What a high-octane and enthralling start to the 2023 Netball Super League season we’ve had!
After Round 5, two-time champions Surrey Storm sit top of the table but there have been impressive team and individual performances across the league.
For the first of our regular features, Roses Academy Head Coach Sheonah Forbes is here to share five things she’s loved so far with a particular focus on the Future Roses and Roses Academy.
Following an action-packed Season Opener, we took the party from Nottingham to the Copper Box Arena for the first instalment of Friday Night Netball to kick off Round 2. New for the 2023 season, Kadeen and Sasha Corbin have been bringing the fun, on and off court, with their hype show, sharing their skills and taking fans behind the seasons at the NSL clubs.
As well as Friday Night Netball, two extra games are being streamed each week on the Sky Sports YouTube channel so make you subscribe to stay alerted for when the next game goes live.
You can mark your calendars with all the upcoming live games using the fixtures page on the NSL website.
This year, we have seen many younger players take to the court in the first five rounds of NSL and Roses Academy athlete, Sophie Kelly, at just 18 years of age, has been finding her range in the GA bib for Team Bath.
Her fearless approach to her shot and ability to take, turn and focus her shot against any defender is her super power. The GA position is key to a successful shooting partnership, sharing the volume of shots and knowing when to take the pressure off the goal shooter.
Sophie’s development and maturity in understanding the game is improving game after game, working on the ability to work the ball in and knowing when to deliver the longer ball into the shooter. The NSL shows an exciting variety of defensive strategies and styles from a dictating one-on-one style to more spacial marking and running on ball, so being exposed to this and being able to counteract this is key for any up-and-coming GAs.
After being out of action for the 2022 season, Rhea Dixon returned to court at the Season Opener, making her debut for Loughborough Lightning. Playing for the first time in a year, Dixon came on in the third quarter in place of fellow Future Rose Emma Thacker.
Since then, Rhea has featured in every game and has contributed 32 goals to help Lightning push up to second in the table. Vic Burgess, Head Coach of Loughborough Lightning, works with a lot of players who are part of the Vitality Roses and Future Roses programmes and Rhea will benefit from learning from her and the other players in the Lightning environment.
Before the season, Vic Burgess said: “I have been keeping an eye on Rhea for a number of years as she is incredibly creative and smart in her style of play. I can’t wait to see what she is capable of at Lightning.”
Rhea replaces Vitality Rose Ella Clark in the shooting end after she sadly suffered a ruptured ACL in last year’s Grand Final. Rhea hopes she can learn a lot from her this season: “She is an amazing player and an even better human. I am hoping she can teach me some of her skills this season and I’m looking forward to being her biggest supporter through her rehab journey.”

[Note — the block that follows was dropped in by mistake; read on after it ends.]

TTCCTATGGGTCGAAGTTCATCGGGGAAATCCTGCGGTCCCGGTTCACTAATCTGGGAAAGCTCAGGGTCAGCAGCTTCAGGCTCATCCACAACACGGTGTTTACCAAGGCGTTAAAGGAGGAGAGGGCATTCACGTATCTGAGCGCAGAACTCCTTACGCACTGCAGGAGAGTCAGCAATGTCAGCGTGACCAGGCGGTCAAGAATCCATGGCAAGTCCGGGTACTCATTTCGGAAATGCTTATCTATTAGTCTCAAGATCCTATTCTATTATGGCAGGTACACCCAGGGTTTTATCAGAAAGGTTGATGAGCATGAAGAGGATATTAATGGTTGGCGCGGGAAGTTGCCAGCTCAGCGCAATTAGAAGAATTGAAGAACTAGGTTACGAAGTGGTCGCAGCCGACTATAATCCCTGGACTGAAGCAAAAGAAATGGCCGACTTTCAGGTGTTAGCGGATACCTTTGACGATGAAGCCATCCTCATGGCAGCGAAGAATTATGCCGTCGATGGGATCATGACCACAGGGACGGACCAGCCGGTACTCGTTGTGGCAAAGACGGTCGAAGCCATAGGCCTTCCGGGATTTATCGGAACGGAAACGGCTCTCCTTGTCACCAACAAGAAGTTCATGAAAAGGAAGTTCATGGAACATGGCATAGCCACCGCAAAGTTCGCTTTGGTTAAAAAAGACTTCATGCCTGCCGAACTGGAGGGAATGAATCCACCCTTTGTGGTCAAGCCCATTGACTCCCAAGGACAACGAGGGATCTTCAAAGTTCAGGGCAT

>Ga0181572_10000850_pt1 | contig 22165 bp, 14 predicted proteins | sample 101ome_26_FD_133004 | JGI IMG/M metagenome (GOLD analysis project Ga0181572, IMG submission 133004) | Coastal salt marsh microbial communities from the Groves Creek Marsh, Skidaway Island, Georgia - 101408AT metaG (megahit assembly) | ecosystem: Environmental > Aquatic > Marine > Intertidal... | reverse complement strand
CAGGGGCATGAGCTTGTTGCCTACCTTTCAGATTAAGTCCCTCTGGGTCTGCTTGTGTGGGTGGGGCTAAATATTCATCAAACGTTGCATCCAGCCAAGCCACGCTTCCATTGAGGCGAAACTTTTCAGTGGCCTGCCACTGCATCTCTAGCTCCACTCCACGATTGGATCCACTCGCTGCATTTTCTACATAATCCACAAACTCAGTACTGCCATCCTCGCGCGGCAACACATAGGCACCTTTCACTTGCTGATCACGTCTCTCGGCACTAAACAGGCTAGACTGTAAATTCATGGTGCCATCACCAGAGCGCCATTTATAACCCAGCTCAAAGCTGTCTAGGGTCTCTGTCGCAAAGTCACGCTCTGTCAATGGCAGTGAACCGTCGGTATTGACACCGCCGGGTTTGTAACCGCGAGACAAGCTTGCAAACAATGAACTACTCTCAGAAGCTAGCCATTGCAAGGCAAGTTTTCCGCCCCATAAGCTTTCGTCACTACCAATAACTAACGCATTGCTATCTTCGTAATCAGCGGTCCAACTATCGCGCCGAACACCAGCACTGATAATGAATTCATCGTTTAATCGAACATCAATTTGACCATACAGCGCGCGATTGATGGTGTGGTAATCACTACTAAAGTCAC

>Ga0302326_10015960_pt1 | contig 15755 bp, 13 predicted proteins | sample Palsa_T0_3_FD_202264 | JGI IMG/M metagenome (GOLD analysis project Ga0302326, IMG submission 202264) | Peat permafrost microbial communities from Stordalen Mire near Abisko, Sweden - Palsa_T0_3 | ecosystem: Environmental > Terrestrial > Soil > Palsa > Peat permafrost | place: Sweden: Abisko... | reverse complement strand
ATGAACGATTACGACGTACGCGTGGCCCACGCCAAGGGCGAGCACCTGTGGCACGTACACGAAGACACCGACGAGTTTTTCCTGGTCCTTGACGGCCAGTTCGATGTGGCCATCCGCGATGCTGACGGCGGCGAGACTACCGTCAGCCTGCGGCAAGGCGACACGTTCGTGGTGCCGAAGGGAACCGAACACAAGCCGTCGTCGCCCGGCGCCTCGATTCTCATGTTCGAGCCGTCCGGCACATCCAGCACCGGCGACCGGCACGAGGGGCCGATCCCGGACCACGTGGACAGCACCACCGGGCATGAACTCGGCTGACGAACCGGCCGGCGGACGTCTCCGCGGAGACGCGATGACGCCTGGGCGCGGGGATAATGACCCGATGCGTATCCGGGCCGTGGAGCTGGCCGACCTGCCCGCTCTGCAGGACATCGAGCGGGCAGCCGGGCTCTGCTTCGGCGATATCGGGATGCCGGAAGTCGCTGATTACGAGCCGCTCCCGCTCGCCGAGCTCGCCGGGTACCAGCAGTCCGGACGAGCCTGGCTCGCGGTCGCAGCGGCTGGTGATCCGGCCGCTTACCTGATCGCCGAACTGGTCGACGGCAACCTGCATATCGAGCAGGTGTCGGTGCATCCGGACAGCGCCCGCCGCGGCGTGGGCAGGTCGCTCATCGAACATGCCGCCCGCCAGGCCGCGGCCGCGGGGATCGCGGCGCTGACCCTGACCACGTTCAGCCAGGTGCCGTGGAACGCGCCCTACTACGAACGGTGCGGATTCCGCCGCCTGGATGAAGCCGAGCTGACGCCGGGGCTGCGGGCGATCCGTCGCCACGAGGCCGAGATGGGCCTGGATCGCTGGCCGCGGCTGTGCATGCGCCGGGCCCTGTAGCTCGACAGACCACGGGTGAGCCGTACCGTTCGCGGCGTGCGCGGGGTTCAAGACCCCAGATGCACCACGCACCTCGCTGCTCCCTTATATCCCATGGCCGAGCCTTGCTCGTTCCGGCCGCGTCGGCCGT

The wing defence position is argued by some as the gatekeeper for any team that can find you that vital possession gain at key moments in a game. We have incredible WDs in our league with varying styles who can all cherish the ball when in possession.
Future Rose Taylor McKevitt of Manchester Thunder has shown again why she is feared in the league by having the ability to mix up her type of defence, and reacting to the different WAs presented to her. Taylor’s strength has been working in a unit or with a teammate to consistently shut down space, deny attackers depth and keep them in small spaces on the court. Recently, her ability to sight ball and challenge in the centre third has been exceptional.
Saracens Mavericks’ Aliyah Zaranyikah has also impressed so far. Her foot speed and quick change of movement enables her to dictate her opponent and win ball in the air. Her agile nature to take ball out of the air is one of the best in the league and she is demonstrating this week in and week out. Attackers need to adapt to her style, quickly ensuring plenty of off-the-ball movement.
With 143 days to go until the Vitality Netball World Cup 2023, there are a lot of players in the NSL who will have the tournament in Cape Town in the back of their mind.
Of the 16 countries taking part, 10 are represented by players in the NSL including Sigi Burger of South Africa who is currently top of the scoring charts, dancing defender Shaquanda Greene-Noel of Trinidad and Tobago and Caroline Mtukule, captain of Malawi and the first player from the country to wear the famous Blue and Gold of the five-time champions.
Along with the Vitality Roses, the Scottish Thistles and the Welsh Feathers are well represented across the league and after strong showings at last year’s Commonwealth Games in Birmingham, players from across the two countries will be pushing hard for a place in the final squads.
See where all the games are being shown on the NSL fixtures page.
Support your favourite club by purchasing tickets to see all the action courtside here.